It was Tuesday night, and for members of OnPoint Fitness , it was time to swim.
At the Takoma Aquatic Center in Northwest Washington, a group of adults donned swimsuits, caps and goggles and jumped into the pool. Lap after lap, each was on a personal journey to being a triathlete.
Coach Lloyd Henry instructed his students to lengthen their stroke and be aware of how their hands enter the water.
Two of Henry’s students were preparing to be among the nearly 3,500 competitors in the Nation’s Triathlon, including Ted Brady, 48, of the District, who was training for the Olympic category. The swim course is nearly a mile long in the Potomac River.
Dionne Crawford, and Karen King de Leon, 49, both from Bowie, were in recovery mode after their succcessful completion of the Iron Girl sprint triathlon in Columbia, Md., in August, which included a 0.62-mile swim.
Watching them a few weeks ago, it was hard to believe that until last year, Brady hadn’t swum in decades. When they started the swimming course in February, Crawford and de Leon didn’t know how to swim. In fact, six members of this group didn’t know how to swim when they began Henry’s class.
Yet, here they were, swimming more than a mile in the course of an hour.
Learning the three disciplines of the triathlon can be an arduous task. In particular for first-timers, swimming can be the hardest of the three.
“Conceptually, in their mind’s eye, they think, ‘I haven’t ridden a bike since I was a kid, but I can figure that out,’ ” said Henry, an accomplished triathlete who founded OnPoint Fitness in 2004. “For the run, in a worst-case scenario, they can walk the run portion of the race.
“But the swim, if you can’t get that done, you can’t continue in the other parts.”
Crawford, a podiatrist who after turning 40 last year went from couch potato to 10-mile runner in three months, took on swimming with the attitude of most adult beginners: absolute dread.
“The first thing I had to try to do is swim the whole length of the pool. I told [Henry] I knew how to float, do the ‘backyard’ swimming, but didn’t know how to swim-swim,” she said. “It was a complete mess. I was just pretty much beating water, trying to stay afloat.”
Crawford said she particularly struggled with breathing to the side and staying balanced, a part of swimming Henry said most have to grapple with when they begin his class. It’s all part of learning how to swim-swim.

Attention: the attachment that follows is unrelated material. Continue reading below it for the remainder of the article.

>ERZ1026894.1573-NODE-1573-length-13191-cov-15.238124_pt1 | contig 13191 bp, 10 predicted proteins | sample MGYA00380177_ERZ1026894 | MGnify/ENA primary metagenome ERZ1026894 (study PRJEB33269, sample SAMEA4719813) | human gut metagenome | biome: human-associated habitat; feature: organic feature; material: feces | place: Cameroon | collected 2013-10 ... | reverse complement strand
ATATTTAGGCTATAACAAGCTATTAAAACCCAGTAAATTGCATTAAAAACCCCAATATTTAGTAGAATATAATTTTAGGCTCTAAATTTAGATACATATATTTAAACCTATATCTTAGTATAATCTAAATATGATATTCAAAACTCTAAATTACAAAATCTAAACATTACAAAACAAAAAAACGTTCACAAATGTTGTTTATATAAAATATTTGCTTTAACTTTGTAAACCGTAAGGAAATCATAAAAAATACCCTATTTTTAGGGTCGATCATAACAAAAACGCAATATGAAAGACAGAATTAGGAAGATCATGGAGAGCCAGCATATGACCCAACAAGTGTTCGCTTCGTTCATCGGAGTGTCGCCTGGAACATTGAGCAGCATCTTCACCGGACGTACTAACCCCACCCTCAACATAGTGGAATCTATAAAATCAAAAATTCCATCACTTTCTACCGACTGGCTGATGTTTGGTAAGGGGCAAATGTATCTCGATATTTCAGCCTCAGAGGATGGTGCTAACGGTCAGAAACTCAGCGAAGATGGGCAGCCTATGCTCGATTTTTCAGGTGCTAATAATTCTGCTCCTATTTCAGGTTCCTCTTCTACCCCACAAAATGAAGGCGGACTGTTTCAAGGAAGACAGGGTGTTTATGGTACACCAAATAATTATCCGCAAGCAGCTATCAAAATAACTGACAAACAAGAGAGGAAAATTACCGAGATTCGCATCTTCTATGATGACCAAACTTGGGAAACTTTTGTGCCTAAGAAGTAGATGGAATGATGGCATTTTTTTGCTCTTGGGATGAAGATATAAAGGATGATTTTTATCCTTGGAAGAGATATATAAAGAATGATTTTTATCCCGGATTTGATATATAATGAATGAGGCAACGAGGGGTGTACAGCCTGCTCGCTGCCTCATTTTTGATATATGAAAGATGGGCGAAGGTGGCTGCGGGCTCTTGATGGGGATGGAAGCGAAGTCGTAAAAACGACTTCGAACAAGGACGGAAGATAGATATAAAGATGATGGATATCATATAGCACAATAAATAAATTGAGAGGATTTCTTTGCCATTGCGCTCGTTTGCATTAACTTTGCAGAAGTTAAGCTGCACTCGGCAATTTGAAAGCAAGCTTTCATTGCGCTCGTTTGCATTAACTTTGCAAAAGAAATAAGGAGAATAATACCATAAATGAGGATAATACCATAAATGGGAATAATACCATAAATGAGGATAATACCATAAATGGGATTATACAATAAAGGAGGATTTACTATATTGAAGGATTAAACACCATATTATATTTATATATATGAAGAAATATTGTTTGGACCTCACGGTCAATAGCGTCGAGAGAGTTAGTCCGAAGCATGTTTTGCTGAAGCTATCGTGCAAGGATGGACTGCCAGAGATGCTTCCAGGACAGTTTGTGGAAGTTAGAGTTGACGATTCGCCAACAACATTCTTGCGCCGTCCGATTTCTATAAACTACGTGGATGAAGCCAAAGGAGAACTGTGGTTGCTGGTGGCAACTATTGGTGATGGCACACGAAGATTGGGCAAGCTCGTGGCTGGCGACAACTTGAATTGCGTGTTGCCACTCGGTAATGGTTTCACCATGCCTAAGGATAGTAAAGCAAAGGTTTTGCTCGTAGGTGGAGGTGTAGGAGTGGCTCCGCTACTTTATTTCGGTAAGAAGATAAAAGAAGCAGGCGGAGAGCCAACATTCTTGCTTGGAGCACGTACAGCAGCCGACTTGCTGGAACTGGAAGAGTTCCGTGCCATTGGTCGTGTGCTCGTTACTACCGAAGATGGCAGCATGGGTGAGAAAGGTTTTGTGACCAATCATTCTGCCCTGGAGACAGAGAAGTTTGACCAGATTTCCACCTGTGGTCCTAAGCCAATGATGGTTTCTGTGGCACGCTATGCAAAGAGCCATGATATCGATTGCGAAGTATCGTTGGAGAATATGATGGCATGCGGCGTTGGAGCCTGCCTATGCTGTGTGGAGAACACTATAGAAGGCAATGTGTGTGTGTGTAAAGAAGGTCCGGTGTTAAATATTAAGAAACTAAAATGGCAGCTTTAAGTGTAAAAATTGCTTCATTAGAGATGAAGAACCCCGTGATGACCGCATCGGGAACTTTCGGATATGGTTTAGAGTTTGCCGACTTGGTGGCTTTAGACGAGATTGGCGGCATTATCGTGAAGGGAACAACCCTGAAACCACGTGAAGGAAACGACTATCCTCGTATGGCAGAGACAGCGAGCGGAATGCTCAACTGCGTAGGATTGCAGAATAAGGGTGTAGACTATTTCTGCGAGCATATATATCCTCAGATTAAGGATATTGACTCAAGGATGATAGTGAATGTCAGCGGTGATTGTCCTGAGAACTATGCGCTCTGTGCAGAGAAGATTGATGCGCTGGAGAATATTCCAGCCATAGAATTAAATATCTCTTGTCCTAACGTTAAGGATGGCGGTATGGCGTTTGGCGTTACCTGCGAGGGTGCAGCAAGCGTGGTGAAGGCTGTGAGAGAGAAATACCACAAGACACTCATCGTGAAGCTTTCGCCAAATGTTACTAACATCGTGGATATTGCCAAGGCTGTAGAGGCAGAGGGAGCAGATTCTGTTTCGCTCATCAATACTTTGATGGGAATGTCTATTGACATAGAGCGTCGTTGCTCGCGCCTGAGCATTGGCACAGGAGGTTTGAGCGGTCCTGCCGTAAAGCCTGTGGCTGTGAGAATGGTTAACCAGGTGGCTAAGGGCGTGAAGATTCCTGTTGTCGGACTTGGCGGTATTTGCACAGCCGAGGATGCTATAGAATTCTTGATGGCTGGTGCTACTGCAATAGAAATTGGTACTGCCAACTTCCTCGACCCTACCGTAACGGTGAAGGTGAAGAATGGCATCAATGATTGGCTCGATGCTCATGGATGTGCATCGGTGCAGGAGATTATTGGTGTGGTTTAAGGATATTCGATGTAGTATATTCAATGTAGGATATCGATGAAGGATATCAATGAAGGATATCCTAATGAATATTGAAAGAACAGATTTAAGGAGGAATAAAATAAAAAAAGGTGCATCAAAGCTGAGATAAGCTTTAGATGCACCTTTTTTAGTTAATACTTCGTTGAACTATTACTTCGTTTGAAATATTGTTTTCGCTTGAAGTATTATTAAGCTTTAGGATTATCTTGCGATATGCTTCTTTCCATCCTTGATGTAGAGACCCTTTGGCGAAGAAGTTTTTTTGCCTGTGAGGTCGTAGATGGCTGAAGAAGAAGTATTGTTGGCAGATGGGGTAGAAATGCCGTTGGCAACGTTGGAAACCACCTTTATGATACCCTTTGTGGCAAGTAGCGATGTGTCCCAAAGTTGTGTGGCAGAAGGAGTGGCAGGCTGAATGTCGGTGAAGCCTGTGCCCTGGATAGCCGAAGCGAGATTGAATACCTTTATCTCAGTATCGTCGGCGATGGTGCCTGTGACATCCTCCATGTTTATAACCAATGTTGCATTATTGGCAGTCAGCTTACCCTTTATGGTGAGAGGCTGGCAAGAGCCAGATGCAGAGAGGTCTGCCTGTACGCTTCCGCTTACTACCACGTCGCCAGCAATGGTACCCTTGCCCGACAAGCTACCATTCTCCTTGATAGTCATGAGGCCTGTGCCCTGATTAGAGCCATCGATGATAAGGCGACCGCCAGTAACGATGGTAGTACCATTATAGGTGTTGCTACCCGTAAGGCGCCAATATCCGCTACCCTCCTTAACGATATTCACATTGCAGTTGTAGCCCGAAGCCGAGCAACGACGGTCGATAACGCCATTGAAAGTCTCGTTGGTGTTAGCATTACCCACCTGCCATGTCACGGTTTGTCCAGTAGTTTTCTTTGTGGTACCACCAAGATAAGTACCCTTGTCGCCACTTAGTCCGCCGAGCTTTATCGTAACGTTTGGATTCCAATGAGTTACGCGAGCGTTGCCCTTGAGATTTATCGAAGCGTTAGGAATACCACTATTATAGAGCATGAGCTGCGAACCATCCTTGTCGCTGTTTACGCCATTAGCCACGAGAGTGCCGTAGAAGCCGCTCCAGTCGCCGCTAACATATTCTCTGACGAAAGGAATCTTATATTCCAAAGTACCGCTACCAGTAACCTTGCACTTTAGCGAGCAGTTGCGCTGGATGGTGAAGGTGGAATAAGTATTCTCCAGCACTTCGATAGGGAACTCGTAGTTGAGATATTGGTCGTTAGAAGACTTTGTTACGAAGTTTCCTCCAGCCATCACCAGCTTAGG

“I’m amazed that I can actually swim!”
Brady was taking his training laps in stride.
“I don’t have the conditioning or youthfulness of some others. But it’s nice to glide through the water and feel I’m swimming and not just avoiding drowning,” Brady told me at the practice.
Brady’s journey started four years ago. When he realized he needed to lose weight and be active to keep up with Graysen, his son, he took to running. After he took Henry’s Chi Running class in 2014, Henry asked him whether he was interested in triathlons.
“Coach asked me, ‘Can you swim the length of a pool?’ I said, ‘A short pool!’”
De Leon, who said she signed up for the Iron Girl race because her friends were competing and she liked the event logo (“It’s pink and cute!”), realized she needed someone to, as she put it, “fix me” after a not-so-great performance at her first triathlon earlier in the summer.
“I needed to amp up my game,” de Leon said. “I was willing to train twice a day, six days a week.”
To be sure, training for a triathlon at any age is a major investment of time, energy and money. For working adults with families, it’s even more difficult. The advantage to training with others is the support to push through the difficult parts.
“Many days, I’m crying, thinking, ‘What I have signed up for?’ ” de Leon said. “Then you have this team, we’re pushing each other, but we’re supporting each other.”
The final part of the swimming lessons is facing the open water. Henry said that once swimmers are mentally prepared to be in motion for 15 to 20 minutes without stopping, it’s a good time to throw them into the deep end, as it were.
“In open water, you don’t have any place to stand or hang on to. We want to make sure that mentally, you believe you can make it back to shore or the kayak or the wharf, because physically you may be able to do it, but your brain has to believe it as well.”
Crawford recounted her first attempt at open-water swimming, in the Potomac at National Harbor. It took about 20 minutes for her to mentally engage and get in.
“I really thought I was going to have a panic attack in the water. It was the scariest moment of my life. I got around the buoys one time. I was on my back a lot of the time.”
But she made it. Even just with that one open-water swim, Crawford went to Columbia’s Centennial Lake in August and overcame her initial anxieties to finish the swim and the Iron Girl triathlon.
“I just took a breath and said, ‘Dionne, you do know how to swim,’ remembering all the technique that Coach Lloyd taught, and yeah, I was able to get around without an issue,” Crawford said.
Brady completed the Nation’s Tri a few weeks later, having invited his son to run the last few meters with him. He told me he struggled the first 100 meters of the swim, then felt a sense of calm. He said he was confident in his training and grateful for the chance to compete.
“It was a good finish,” Brady said. “That’s all I wanted. A good finish.”
@mjmplunkett on Twitter
The key to learning the triathlon disciplines, especially learning to swim, is finding a good coach and a team for support. In our area, here are a few options:
OnPoint Fitness: Swims, bikes and runs are in the District. www.onpointfitness.com.
Tri Team Z (Coach Ed Zerkle): Swims, bikes and runs are in Virginia. www.triteamz.com.
D.C. Triathlon Club: www.dctriclub.org.
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